Looking back, some of the happiest moments of my childhood were spent with my arm in packets of breakfast cereal, rooting around for a free gift. —Craig Brown
[one_half padding=”4px 10 px 0 4px”]My generation, those of us commonly referred to as Baby Boomers, should probably be more accurately named the cereal generation. We are, after all, the ones who made the folks at Kellogg’s and Post and General Mills billionaires. We were consumed with our breakfast cereals, those sugary-sweet morsels of sugar infused grain with a sweet sugary coating and all the natural goodness of sugar that made us snap and crackle. No wonder we were hyperactive as hell! And reading the back of the cereal box was the child’s equivalent of the adult sitting at the same table reading the morning newspaper. The information on the back of the cereal box was vital to life because it told us everything we could do with the toy inside the box! Reading it once was simply not enough. We had to go over it again and again and again.
Actually, we were a gullible bunch of youngsters who believed in things like x-ray glasses and super secret agent decoder rings. In fact, I distinctly remember fighting my younger brother on more than one occasion for the right to wear that decoder ring we pulled from the cereal box. After all, there was a message to decode on the back of the box and he wasn’t old enough to read it yet, much less understand it’s super secret agent spy message. We believed the cartoon characters who told us to follow our nose, that sugar was great, and that the snap and pop of milk poured over cracked rice was actually the cereal talking to us. Good god, we were a stupid bunch of kids. And we’re running the country now, so maybe that explains a few things.
Rice Krispies® held an extra special place on the shelf lined with almost-empty-but-not-quite boxes of breakfast cereal. Not only could we enjoy the snap and such of the cereal in the morning, but at least a few times a year Mother would mix the cereal with marshmallows for one of the best treats to ever grace the refreshment table at a school or church party. I’ve no idea whose mom originally came up with this concoction, but she most certainly deserves sainthood in the eyes of children everywhere. What would a party be without those treats? Sure, the same thing could be done with just about any cereal, but no one ever did that because it would have just been a blatant, un-cool knock off of the original. Kellogg’s now packages the things themselves because modern moms are too “busy” to be bothered with the fifteen minutes it takes to make a batch. Trust me, kids, if you’re being fed the packaged goods you’re being cheated. Big time.[/one_half]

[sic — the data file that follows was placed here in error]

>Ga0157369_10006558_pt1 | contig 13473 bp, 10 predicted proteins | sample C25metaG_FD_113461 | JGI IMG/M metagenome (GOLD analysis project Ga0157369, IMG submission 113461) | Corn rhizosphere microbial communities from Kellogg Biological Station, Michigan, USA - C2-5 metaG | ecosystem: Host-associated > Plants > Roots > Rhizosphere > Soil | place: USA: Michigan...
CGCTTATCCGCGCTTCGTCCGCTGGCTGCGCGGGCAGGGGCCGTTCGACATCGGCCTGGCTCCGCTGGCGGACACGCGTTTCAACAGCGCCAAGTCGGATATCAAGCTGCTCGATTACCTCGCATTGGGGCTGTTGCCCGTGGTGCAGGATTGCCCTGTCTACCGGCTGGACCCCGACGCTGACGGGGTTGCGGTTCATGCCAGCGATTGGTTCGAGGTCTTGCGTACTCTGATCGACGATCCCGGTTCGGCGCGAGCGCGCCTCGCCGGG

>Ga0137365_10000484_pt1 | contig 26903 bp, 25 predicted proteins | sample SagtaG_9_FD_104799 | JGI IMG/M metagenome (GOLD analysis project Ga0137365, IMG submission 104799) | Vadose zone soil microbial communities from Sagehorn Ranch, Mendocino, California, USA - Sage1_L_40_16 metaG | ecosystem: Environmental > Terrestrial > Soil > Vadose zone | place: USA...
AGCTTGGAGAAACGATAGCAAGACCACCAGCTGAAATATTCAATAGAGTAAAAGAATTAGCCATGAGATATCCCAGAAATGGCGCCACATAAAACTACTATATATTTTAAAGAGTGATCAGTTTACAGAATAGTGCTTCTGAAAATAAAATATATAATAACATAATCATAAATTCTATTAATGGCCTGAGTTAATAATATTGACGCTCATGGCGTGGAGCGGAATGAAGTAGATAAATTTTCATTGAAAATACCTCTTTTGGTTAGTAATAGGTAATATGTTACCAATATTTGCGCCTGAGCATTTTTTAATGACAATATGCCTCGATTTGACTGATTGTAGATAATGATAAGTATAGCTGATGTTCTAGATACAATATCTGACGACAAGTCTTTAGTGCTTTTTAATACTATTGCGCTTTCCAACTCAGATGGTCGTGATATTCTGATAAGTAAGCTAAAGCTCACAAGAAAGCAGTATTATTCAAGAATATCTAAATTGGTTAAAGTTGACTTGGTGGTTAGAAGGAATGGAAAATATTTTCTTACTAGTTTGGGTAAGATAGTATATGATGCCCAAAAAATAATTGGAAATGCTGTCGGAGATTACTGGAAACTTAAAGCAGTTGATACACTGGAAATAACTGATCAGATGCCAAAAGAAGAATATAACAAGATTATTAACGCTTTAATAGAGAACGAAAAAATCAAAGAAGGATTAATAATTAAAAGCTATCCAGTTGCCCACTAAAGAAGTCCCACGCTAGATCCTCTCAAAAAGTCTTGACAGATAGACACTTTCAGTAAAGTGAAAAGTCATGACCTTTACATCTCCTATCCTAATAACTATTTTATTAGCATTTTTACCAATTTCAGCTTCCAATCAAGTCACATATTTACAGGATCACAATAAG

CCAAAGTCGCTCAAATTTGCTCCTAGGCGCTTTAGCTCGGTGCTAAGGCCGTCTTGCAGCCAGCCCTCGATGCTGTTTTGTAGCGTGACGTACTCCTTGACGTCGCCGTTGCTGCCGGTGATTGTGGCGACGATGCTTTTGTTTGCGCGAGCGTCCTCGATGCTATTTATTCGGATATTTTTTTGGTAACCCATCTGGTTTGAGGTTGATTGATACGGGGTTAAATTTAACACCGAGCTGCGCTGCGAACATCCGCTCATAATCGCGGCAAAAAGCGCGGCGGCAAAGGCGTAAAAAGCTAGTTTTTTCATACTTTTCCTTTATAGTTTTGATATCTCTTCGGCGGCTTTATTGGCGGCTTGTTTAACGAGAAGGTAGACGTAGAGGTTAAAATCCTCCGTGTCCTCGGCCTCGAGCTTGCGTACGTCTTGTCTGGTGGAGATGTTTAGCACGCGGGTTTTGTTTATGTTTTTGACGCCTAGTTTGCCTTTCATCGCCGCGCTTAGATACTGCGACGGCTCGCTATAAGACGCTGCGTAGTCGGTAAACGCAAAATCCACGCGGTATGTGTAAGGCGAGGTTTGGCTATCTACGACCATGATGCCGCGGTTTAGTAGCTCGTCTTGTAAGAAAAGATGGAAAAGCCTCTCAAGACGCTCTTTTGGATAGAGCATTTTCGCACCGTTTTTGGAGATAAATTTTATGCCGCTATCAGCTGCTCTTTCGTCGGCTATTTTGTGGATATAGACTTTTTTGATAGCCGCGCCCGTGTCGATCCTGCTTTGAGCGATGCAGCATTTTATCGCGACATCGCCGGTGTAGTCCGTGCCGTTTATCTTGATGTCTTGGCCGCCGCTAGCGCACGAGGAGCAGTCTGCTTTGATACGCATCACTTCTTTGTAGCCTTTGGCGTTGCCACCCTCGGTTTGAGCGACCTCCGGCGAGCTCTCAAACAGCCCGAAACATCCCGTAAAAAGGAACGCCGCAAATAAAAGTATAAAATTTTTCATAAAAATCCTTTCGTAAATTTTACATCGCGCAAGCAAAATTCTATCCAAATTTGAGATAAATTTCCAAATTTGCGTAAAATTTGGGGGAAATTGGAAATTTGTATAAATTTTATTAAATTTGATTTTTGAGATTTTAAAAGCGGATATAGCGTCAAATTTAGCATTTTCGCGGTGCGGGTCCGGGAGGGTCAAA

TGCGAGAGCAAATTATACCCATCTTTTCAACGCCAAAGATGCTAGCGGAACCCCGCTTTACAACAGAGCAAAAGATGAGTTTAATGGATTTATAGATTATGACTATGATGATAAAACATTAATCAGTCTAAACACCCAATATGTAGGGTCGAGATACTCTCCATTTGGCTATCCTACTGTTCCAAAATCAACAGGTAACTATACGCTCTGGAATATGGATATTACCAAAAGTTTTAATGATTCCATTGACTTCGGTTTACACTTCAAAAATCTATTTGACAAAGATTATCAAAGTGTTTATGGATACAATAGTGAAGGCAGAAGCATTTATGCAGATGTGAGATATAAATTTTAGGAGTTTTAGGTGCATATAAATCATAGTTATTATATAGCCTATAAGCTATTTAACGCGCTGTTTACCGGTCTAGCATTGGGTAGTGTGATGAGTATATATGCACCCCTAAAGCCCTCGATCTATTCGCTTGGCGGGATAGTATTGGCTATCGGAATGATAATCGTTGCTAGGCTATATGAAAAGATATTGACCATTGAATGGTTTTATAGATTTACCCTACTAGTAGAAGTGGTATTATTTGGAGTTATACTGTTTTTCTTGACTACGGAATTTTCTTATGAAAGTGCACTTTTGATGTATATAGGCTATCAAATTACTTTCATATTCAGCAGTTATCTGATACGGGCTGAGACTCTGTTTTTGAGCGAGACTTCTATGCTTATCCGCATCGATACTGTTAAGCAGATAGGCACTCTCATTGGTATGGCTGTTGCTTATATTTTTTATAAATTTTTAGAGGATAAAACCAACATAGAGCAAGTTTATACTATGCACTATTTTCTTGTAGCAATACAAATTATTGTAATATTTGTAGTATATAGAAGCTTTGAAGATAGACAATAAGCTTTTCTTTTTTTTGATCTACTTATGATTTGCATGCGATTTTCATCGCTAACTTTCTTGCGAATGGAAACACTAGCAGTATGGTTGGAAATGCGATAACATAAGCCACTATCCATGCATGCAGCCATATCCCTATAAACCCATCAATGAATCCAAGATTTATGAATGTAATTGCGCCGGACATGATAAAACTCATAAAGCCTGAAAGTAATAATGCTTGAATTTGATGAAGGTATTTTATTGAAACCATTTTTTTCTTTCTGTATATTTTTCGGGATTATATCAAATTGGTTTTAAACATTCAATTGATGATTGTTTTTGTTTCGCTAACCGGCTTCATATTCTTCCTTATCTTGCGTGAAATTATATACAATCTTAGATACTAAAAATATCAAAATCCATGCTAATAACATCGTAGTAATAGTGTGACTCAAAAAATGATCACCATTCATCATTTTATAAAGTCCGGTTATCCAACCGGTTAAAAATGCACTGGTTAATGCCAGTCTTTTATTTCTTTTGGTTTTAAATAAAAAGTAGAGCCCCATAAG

[one_half_last padding=”4px 4 px 0 10 px”]Cereal is still very big business, of course, but attitudes have changed. Sugar is no longer in the name of anything because everyone pretends to be health conscious. Mind you, the cereal itself doesn’t actually have any less sugar, but they’ve removed the word from the name so that moms wouldn’t be so blatantly reminded that they’re feeding their children empty calories that will establish bad eating habits for the rest of their lives. They’ve also played down the advertising and all but eliminated the prize inside the box. Again, the cereal hasn’t changed. Kids just don’t have the joy of finding true meaning in the bottom of a box like their parents found in the bottom of a bottle. We have deprived our children of one of the basic sources of hope. No wonder they’re committing violent crime before they’re old enough to drive. They never got to figure out the message from the super secret agent decoder ring.
You’ll note we sliced strawberries to put on our Rice Krispies®. Putting fruit on cereal has anyways been a big thing. Parents like it because the fruit is a natural sweetner. Kids like it because MORE SUGAR! In our case, we added the fruit to give the picture some color. Up until this point in my life, I had never really noticed how just incredibly bland looking a lot of cereal is. Those made of a single grain such as corn, rice, or wheat address all monochromatic as they sit there in a bowl of white milk. There’s no visual excitement, nothing that separates one bite from another other than degrees of sogginess. The bright red of strawberries makes a tremendous difference in the visual impact.
I rarely eat breakfast cereal any more. I rarely eat breakfast any more. I’m up early, downing coffee; the kids eat at school and by the time they’re on the bus I’m too deeply involved in work to bother. When I do eat, it tends to be something marginally healthy with granola and dried fruit. No more sugar bombs. No more decoder rings. Being an adult would really suck except for the fact I can now play with my cereal and call it art. Pouring cereal all over someone who’s not my brother? I can get into that.
Our kids deserve to experience breakfast like we did, with all the family drama and hope and encouragement that came from the back of a cereal box. Kids deserve decoder rings. Otherwise, life is like cereal that has sat in milk to too long: still some snap and crackle here, but no pop. [/one_half_last]